In 2002, Population Reference Bureau made a semi-scientific estimate for how many languages have ever been spoken and gone extinct. The Bureau based its estimate on the idea that languages emerge and fade at a similar rate as human populations. Throughout history, an estimated that 108 billion humans have ever lived on Earth, or that 6 percent of the total historical human population is currently alive. At that rate, if 6 percent of the total number of languages are currently alive, then that means that 94,000 languages have ever gone extinct. Of course, there is not sufficient scientific evidence to back up this claim as we have “absolutely no demographic data for 99 percent of the span of the human stay on Earth.”
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What Can We Learn from This?

Other than just being an interesting tidbit of information, we can learn a couple of things from these numbers and apply them to our lives today.

  • Knowing how many languages there are and where these languages are spoken can help businesses craft target marketing and advertising campaigns. By looking at the concentration of languages, we can determine which dialects work best to target which groups of people as well as which languages make the most sense among multilingual societies.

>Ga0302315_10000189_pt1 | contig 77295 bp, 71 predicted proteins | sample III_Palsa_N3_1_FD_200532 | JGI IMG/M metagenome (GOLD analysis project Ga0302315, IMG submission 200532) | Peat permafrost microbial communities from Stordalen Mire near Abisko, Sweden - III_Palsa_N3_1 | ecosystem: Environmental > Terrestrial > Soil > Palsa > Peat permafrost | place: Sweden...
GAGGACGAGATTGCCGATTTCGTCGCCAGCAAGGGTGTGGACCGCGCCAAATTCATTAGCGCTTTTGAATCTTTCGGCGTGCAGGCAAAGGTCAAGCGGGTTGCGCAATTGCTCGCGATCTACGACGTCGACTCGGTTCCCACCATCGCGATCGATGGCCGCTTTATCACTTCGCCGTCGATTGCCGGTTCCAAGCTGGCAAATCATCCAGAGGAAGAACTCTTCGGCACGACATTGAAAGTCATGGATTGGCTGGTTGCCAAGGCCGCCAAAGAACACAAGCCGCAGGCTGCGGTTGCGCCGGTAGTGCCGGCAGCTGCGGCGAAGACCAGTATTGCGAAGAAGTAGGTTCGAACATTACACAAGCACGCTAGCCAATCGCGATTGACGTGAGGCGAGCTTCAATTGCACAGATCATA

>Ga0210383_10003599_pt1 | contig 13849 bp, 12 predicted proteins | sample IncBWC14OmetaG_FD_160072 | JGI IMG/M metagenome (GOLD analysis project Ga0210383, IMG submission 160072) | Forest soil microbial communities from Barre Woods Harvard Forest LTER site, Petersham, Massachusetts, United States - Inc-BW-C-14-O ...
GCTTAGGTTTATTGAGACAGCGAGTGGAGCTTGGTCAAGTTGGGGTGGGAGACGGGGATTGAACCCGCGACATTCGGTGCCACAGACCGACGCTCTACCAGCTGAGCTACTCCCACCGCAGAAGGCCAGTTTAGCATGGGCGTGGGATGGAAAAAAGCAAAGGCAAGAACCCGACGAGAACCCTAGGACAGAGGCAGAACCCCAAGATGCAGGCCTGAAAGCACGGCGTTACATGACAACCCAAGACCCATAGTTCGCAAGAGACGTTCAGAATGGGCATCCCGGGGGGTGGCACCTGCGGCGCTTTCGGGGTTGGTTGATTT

• If we know which languages are about to go extinct or are spoken in remote places, we can use this information to try and preserve them so that even if all native speakers pass away, we still have the unique knowledge, insights, and perspectives that each language offers.
  • Using data about which languages are spoken least, endangered, or extinct, we can learn how languages go extinct and prevent this trend from continuing at such a high rate.

About the Author:

Daniel is based out of Chicago and works as a writer, editor, and translator.